Jaimie said...

I have heard alot of these types of comments for a long time and expect to for the rest of my life.
It doesn't bother me anymore. I figure there are two types of people who are saying things like this.

1. Nice people who grew up in healthy families and cannot even fathom the circumstances that were part of our daily lives. These kinds are usually more baffled then judgmental.
So why get mad at them? Quite frankly I'm a little envious.

2.The mean, outspoken types give themselves away. They are narcissists themselves or under the direct control of one. They do not want their own supply depleted by following our example so they lash out.
They don't fool me, not for a second.

I don't care what they say about me. I am free and will never go back to that soul destroying slavery again.

Anonymous said...

I just "ended" a four year relationship with a narcissistic boyfriend. The only way I could finally get him to stop calling me was to change my cell phone number. I hope it works. He completely drained me of my energy. After reading Sam Vaknin's book cover to cover, I realized that I needed to get out. It's a strange feeling knwoing that I was "in" the relationship, but he never really was. It was all a game to him.

Anonymous said...

Hi Anna,
I enjoyed your profile and unfortunately can relate. I was just wondering have you ever heard of any kind of a support group for people like us more or less motherless. I would like to befriend others with this issue or perhaps even adapt a new mother so to speak. I have lots of love to give a parental figure now all I need is to find someone that would actually appreciate it. I would love to hear any advice or suggestions you might have on the above. Seems to me it would be a healthy way to channel some of the more negative feelings one is left to deal with in going through a situation like what we have both had to endure.

Anonymous said...

Holy man. I am late coming to your blog, but there have been some fantastic insights I hadn't thought of or been able to articulate myself. The last part of your blog, on forgiveness and forgetting drove my own experience home. After my last relationship exploded and I began to see my (now ex) girlfriend for who she really was, she almost immediately asked for exactly that: forgetting without showing any remorse for her actions or asking for forgiveness. She just wanted it to go away but couldn't bring herself to be in the least contrite. Very interesting and thank you.

Anonymous said...

What a great blog! It speaks to my situation so directly, especially after listening to my Ndad go "boo hoo" over the phone for 10 minutes straight, claiming I am breaking his heart for going no-contact. When I try to point out that he has not once tried to contact me, he blames me for that too.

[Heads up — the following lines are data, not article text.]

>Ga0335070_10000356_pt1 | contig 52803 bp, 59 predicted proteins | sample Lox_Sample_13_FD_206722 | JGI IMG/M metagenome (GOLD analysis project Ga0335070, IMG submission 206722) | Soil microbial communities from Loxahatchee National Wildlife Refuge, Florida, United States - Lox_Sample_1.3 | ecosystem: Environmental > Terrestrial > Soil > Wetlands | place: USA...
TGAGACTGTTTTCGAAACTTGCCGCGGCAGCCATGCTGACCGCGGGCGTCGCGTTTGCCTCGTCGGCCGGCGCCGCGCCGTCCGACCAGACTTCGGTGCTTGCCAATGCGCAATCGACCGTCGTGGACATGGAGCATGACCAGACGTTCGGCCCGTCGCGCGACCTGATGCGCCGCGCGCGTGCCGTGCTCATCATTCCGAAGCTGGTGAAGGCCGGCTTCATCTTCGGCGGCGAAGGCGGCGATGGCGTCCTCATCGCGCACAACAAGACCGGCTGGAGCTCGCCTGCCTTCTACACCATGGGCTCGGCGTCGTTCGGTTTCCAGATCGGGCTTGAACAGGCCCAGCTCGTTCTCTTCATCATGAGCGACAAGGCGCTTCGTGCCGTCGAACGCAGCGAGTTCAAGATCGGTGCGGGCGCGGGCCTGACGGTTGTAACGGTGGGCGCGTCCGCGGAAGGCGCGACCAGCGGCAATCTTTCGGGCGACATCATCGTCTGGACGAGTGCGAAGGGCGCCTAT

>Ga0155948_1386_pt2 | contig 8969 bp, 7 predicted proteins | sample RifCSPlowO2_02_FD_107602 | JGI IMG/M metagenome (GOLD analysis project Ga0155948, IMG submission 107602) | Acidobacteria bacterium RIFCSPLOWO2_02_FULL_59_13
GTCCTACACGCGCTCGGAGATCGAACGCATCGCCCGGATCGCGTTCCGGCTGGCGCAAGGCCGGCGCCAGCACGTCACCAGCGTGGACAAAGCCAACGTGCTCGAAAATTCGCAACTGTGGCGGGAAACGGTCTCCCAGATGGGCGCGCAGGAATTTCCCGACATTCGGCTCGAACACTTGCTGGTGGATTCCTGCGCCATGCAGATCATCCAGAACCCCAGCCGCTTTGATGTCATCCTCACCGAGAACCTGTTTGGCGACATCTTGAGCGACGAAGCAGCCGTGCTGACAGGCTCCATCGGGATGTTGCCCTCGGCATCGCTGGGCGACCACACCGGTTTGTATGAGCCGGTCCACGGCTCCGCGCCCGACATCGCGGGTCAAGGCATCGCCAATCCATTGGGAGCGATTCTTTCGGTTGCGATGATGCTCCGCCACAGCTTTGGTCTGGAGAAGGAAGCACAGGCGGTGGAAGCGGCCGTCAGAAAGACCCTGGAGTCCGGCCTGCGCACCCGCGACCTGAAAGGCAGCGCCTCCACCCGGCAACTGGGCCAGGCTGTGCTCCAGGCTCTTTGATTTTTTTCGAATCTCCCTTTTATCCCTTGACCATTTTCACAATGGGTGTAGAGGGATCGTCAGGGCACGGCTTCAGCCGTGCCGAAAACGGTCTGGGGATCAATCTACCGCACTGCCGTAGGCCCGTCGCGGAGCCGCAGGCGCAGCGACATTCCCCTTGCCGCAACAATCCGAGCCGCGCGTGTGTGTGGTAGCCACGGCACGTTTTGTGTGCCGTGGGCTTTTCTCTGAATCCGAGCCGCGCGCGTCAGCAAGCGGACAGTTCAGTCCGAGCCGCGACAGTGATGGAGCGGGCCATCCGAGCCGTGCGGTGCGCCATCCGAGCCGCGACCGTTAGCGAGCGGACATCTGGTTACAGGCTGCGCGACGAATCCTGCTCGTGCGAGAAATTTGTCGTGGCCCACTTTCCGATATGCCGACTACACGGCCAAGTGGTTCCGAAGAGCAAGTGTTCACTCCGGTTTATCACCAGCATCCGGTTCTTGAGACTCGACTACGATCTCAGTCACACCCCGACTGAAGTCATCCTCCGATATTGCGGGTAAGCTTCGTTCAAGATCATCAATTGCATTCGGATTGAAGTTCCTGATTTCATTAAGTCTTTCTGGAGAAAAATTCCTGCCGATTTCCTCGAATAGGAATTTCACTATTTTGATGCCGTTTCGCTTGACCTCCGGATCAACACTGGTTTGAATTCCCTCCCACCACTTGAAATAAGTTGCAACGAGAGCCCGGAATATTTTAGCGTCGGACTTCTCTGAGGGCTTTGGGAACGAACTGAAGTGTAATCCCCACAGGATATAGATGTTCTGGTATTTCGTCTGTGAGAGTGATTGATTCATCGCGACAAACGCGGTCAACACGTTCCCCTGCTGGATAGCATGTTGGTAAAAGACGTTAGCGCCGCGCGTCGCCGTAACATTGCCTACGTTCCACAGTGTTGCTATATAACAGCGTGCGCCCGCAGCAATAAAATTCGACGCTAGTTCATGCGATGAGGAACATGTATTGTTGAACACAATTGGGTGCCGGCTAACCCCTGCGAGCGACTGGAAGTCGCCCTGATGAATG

His actions make about as much sense as laying down on the freeway and blaming cars for hitting you.

With Narcissists, no good deed goes unpunished. :-\

-dixiepixie

Anonymous said...

I am ashamed to I admit to being the outsider who didn't believe all this. I witnessed my girlfriend's Nmom's behavior for 10 years before I finally started to really see it for what it was. A last straw for her happened at Thanksgiving 2008 (funny how Ns seek to corrupt all holidays).

Then, when I read this:
http://www.geocities.com/zpg1957/narcissists.htm

I even wondered if my partner WROTE it, it conformed that closely to what she had been telling me for so long. Not that I thought her mom was a saint, but I could practice denial, since this was so far outside my experience. Now I see the torment she lived with from day one and where it came from. Her Nmom is a textbook case, and her brothers aren't far behind. Now I can wholeheartedly support her in her wish for no contact, instead of feeling squeamish and guilty about it. I may even get the blame! I'm ready!

Thank you for giving people the freedom to avoid the destructive people in their lives. And thanks for giving me an education.

Alex said...

This article really does make me feel better about my situation. I keep wondering and wondering, analyzing and analyzing in order to see things as they really are.

I struggle with having to face up to her about why I still think and talk about it. I think I am less afraid of that now, just ready to keep healing and slowly crawling out of an emotional rut that started long before I even met this person.

withywindle said...

I am dealing with a narcisstic sister at the moment, and at times it is hard because I am made out to be the bad guy. This post you made helped me get out of my funk for the moment. She doesn't understand why I can't forget what happened, but she has never said that she was sorry, instead the truth is twisted.

Thanks so much for your blog. Everytime I feel guilty and think of weakening, all I have to do is read more posts on your blog and reread others.

Fresh Basil said...

And another thing: Not only does the Force of Nature in that last paragraph demand we forget, they demand, for our my own good I once was told, we plea forgiveness for our sins -- against them! How bloody crazy is that?! Also Romans 16:17; 2 Timothy 3:1-5; Proverbs 24:1; Endless the list I'm sure.